Mexican Wandering Garter Snake
Thamnophis errans (H. M. Smith, 1942)
|Culebra de Agua Nómada Mexicana
|Max. Recorded Length
|75 cm / 29.5 inches
|Chihuahua, Durango, Nayarit, Zacatecas
|Search for This Species
Note: These species pages are in various stages of completion. Some are basically finished; others are very much under construction. Please be patient while I work on this section.
A medium-sized garter snake from northwestern Mexico, the Mexican Wandering Garter Snake, Thamnophis errans, resembles the Western Terrestrial Garter Snake, T. elegans, of which it was at one point considered a subspecies. It’s a relatively drab, brown-gray snake with pale stripes; there may be a pattern of black spots between the stripes. While it resembles T. elegans, T. errans may be more closely related to the Godman’s Garter Snake complex. It has relatively small litters.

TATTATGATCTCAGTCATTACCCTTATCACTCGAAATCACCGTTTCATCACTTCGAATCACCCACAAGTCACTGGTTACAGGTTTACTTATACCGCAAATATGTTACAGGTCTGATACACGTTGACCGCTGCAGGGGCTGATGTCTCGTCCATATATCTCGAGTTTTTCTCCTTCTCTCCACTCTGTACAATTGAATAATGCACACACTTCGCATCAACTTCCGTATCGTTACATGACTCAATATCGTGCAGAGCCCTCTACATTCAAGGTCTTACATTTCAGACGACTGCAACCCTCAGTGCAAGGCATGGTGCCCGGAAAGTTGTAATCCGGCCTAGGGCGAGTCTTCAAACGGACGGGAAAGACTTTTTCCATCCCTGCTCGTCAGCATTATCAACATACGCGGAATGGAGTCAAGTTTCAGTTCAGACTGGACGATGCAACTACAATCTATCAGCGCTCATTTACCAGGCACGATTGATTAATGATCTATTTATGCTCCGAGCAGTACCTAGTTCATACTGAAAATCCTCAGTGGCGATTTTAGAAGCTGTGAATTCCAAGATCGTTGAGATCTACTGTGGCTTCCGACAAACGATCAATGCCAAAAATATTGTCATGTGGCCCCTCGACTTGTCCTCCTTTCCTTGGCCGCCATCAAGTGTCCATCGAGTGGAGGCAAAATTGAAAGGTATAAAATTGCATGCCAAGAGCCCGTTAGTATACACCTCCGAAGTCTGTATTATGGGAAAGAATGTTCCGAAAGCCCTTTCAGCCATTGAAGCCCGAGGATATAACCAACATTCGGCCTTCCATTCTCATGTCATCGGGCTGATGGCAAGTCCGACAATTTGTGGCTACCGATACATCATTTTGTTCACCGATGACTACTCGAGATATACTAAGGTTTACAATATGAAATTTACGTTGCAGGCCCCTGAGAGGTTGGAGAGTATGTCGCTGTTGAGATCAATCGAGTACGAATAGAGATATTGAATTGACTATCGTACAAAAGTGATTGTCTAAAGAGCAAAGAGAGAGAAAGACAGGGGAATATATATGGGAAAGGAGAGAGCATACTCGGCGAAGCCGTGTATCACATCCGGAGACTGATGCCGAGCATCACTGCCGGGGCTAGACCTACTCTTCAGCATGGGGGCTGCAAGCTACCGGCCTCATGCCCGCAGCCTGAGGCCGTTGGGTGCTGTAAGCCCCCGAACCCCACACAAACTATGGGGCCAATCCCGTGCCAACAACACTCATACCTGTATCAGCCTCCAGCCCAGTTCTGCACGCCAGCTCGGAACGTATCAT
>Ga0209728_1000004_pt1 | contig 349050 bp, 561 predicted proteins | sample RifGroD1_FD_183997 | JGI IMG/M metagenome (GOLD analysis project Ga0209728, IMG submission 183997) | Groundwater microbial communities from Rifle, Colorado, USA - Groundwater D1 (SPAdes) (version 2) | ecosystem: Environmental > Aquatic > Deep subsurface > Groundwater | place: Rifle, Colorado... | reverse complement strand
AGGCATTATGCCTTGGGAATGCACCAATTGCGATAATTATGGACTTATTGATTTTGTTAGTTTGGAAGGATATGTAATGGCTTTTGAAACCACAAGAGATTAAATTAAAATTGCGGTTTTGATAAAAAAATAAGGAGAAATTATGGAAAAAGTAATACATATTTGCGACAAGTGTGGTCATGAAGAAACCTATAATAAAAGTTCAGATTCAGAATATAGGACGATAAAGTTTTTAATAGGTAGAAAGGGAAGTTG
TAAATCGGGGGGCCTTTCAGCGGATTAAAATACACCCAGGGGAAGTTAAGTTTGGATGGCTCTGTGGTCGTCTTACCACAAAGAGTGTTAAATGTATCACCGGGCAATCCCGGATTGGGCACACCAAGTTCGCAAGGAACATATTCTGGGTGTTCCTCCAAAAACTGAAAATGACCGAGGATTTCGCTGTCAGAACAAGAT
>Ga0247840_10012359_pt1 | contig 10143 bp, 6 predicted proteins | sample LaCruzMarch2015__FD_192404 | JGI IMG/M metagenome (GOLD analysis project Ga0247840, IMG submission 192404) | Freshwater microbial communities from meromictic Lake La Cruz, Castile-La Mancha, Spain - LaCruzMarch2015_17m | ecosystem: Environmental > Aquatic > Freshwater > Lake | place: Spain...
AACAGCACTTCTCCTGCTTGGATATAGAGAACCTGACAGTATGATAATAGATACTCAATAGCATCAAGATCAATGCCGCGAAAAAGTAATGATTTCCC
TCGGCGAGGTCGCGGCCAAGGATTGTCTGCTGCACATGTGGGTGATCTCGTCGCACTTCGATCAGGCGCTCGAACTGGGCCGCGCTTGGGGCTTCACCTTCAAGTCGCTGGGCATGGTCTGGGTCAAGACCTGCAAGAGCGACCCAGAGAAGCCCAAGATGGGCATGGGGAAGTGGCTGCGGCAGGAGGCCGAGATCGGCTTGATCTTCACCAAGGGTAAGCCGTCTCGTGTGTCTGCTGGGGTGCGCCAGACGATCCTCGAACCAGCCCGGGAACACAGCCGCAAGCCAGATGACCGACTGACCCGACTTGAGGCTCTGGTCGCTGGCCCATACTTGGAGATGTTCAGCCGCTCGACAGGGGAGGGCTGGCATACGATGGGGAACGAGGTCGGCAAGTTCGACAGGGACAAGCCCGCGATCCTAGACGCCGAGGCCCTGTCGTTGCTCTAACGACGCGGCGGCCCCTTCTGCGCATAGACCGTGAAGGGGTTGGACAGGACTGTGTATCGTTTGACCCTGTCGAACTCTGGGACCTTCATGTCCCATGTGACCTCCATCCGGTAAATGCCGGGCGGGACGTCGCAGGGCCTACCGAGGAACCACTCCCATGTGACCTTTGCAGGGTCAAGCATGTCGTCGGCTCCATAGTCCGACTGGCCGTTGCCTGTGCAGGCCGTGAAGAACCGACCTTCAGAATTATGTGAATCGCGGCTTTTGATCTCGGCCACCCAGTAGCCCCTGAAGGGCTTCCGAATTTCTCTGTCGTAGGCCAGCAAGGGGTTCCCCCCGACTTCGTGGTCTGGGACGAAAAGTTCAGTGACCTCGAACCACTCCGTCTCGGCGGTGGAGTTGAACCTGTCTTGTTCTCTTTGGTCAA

If you have experience with this species and would like to share, please contact me.
For general information on keeping garter snakes in captivity, please see the Care Guide.
Articles and News
Liner, Ernest A. 1994. Scientific and Common Names for the Amphibians and Reptiles of Mexico in English and Spanish. SSAR Herpetological Circular No. 23.
Rossman, Douglas A., Neil B. Ford and Richard A. Seigel. 1996. The Garter Snakes: Evolution and Ecology. Norman OK: University of Oklahoma Press.